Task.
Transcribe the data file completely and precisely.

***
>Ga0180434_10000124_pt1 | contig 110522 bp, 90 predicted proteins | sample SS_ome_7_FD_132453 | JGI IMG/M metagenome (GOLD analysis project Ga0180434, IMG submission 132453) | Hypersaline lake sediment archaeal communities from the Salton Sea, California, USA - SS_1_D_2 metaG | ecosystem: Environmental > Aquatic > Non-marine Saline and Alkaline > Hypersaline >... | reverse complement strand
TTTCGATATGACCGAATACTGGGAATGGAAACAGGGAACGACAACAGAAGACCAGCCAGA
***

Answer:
>Ga0180434_10000124_pt1 | contig 110522 bp, 90 predicted proteins | sample SS_ome_7_FD_132453 | JGI IMG/M metagenome (GOLD analysis project Ga0180434, IMG submission 132453) | Hypersaline lake sediment archaeal communities from the Salton Sea, California, USA - SS_1_D_2 metaG | ecosystem: Environmental > Aquatic > Non-marine Saline and Alkaline > Hypersaline >... | reverse complement strand
TTTCGATATGACCGAATACTGGGAATGGAAACAGGGAACGACAACAGAAGACCAGCCAGA